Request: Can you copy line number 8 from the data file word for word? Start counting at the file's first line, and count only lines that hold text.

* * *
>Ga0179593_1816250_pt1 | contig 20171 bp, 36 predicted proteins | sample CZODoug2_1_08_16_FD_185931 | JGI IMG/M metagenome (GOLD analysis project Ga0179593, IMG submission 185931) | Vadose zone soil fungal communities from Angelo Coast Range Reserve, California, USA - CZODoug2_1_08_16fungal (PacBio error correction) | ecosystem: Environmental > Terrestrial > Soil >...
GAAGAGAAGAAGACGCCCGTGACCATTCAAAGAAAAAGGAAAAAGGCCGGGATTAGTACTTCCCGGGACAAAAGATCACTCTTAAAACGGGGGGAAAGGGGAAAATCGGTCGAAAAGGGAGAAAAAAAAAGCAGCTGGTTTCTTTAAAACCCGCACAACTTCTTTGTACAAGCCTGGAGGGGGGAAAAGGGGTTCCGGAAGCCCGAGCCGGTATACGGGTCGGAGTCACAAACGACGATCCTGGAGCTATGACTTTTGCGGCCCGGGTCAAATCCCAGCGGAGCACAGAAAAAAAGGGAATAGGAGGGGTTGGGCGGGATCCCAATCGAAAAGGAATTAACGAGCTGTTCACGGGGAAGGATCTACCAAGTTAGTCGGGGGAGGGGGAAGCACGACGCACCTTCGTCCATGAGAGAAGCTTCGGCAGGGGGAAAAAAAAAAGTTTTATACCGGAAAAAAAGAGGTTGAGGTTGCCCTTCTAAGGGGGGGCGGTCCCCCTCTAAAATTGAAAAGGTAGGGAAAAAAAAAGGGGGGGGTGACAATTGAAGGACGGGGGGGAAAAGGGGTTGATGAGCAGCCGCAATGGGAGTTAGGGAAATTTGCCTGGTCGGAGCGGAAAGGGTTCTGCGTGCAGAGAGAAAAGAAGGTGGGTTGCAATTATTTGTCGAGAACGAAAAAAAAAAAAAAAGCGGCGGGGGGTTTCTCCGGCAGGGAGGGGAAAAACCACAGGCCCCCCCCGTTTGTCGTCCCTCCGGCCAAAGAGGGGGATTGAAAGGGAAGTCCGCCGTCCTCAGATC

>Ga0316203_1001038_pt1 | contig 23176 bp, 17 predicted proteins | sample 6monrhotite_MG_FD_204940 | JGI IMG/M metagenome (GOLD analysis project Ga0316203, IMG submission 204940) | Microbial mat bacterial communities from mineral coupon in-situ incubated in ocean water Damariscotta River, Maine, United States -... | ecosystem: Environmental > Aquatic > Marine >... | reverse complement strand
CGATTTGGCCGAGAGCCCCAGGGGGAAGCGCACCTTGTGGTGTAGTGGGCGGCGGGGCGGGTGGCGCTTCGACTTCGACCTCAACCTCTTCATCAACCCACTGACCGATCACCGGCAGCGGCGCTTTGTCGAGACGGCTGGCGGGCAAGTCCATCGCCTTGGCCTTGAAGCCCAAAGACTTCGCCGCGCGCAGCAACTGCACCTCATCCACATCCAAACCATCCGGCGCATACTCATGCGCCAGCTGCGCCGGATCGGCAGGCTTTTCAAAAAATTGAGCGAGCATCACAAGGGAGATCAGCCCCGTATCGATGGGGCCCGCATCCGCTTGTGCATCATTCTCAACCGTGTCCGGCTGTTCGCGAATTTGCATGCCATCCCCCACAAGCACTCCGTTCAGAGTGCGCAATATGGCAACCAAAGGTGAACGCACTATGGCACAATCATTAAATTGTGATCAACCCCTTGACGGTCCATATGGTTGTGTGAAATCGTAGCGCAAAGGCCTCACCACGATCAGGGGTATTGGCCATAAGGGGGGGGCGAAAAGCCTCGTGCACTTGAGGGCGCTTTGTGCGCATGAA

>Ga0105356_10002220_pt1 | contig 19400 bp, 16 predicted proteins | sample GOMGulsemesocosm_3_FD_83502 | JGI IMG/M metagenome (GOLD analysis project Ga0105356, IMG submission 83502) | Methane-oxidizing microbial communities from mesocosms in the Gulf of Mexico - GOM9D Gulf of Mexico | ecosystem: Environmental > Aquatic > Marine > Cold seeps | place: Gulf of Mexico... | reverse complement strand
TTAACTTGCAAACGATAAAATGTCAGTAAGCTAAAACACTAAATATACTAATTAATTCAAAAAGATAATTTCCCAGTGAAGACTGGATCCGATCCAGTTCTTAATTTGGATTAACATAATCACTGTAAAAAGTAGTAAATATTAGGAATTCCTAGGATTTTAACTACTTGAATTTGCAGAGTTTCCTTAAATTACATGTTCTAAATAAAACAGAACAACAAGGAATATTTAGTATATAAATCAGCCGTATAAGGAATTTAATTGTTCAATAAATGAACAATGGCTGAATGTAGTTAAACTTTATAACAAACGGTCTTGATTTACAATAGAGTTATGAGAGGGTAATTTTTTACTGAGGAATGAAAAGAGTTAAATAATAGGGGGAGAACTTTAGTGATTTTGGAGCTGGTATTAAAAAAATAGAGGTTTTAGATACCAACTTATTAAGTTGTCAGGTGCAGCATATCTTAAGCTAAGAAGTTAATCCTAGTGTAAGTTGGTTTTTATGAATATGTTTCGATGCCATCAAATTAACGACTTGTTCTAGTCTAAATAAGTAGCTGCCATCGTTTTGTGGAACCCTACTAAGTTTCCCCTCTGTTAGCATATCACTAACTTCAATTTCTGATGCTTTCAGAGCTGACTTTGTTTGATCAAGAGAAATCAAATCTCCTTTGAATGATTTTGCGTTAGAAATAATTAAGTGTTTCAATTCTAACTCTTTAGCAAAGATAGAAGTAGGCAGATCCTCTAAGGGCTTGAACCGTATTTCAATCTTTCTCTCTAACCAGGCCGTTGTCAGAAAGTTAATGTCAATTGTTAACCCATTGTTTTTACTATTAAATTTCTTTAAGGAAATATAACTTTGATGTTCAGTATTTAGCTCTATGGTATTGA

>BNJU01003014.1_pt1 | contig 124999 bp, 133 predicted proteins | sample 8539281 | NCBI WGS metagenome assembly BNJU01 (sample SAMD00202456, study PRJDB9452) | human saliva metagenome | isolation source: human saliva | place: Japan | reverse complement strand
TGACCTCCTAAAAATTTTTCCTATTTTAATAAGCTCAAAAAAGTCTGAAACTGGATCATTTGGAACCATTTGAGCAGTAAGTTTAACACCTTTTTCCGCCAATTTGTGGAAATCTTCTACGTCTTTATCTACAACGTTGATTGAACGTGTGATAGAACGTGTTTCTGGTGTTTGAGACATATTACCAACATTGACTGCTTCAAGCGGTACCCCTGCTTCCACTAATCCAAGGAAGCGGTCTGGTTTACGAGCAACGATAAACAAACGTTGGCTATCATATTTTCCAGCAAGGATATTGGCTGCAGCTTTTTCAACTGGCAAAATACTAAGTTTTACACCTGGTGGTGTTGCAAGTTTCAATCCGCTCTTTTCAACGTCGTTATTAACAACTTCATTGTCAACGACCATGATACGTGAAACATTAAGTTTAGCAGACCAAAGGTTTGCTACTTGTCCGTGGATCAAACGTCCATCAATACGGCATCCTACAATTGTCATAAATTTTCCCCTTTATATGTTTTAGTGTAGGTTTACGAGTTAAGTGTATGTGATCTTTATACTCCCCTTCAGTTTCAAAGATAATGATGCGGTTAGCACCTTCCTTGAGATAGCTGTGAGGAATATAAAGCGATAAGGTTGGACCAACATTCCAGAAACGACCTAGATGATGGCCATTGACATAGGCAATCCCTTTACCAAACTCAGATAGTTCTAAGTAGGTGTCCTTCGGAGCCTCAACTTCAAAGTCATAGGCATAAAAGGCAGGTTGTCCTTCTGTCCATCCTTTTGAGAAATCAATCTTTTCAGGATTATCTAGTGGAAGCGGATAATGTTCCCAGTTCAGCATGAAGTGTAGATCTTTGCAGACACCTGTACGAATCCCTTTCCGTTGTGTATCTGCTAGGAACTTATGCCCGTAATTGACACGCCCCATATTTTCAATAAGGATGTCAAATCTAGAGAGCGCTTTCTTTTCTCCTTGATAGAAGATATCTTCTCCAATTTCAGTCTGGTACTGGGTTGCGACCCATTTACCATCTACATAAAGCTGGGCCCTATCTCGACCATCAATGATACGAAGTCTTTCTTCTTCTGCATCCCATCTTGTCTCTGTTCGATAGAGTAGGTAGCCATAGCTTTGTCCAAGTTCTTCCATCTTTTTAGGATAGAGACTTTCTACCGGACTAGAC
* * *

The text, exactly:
TGACCTCCTAAAAATTTTTCCTATTTTAATAAGCTCAAAAAAGTCTGAAACTGGATCATTTGGAACCATTTGAGCAGTAAGTTTAACACCTTTTTCCGCCAATTTGTGGAAATCTTCTACGTCTTTATCTACAACGTTGATTGAACGTGTGATAGAACGTGTTTCTGGTGTTTGAGACATATTACCAACATTGACTGCTTCAAGCGGTACCCCTGCTTCCACTAATCCAAGGAAGCGGTCTGGTTTACGAGCAACGATAAACAAACGTTGGCTATCATATTTTCCAGCAAGGATATTGGCTGCAGCTTTTTCAACTGGCAAAATACTAAGTTTTACACCTGGTGGTGTTGCAAGTTTCAATCCGCTCTTTTCAACGTCGTTATTAACAACTTCATTGTCAACGACCATGATACGTGAAACATTAAGTTTAGCAGACCAAAGGTTTGCTACTTGTCCGTGGATCAAACGTCCATCAATACGGCATCCTACAATTGTCATAAATTTTCCCCTTTATATGTTTTAGTGTAGGTTTACGAGTTAAGTGTATGTGATCTTTATACTCCCCTTCAGTTTCAAAGATAATGATGCGGTTAGCACCTTCCTTGAGATAGCTGTGAGGAATATAAAGCGATAAGGTTGGACCAACATTCCAGAAACGACCTAGATGATGGCCATTGACATAGGCAATCCCTTTACCAAACTCAGATAGTTCTAAGTAGGTGTCCTTCGGAGCCTCAACTTCAAAGTCATAGGCATAAAAGGCAGGTTGTCCTTCTGTCCATCCTTTTGAGAAATCAATCTTTTCAGGATTATCTAGTGGAAGCGGATAATGTTCCCAGTTCAGCATGAAGTGTAGATCTTTGCAGACACCTGTACGAATCCCTTTCCGTTGTGTATCTGCTAGGAACTTATGCCCGTAATTGACACGCCCCATATTTTCAATAAGGATGTCAAATCTAGAGAGCGCTTTCTTTTCTCCTTGATAGAAGATATCTTCTCCAATTTCAGTCTGGTACTGGGTTGCGACCCATTTACCATCTACATAAAGCTGGGCCCTATCTCGACCATCAATGATACGAAGTCTTTCTTCTTCTGCATCCCATCTTGTCTCTGTTCGATAGAGTAGGTAGCCATAGCTTTGTCCAAGTTCTTCCATCTTTTTAGGATAGAGACTTTCTACCGGACTAGAC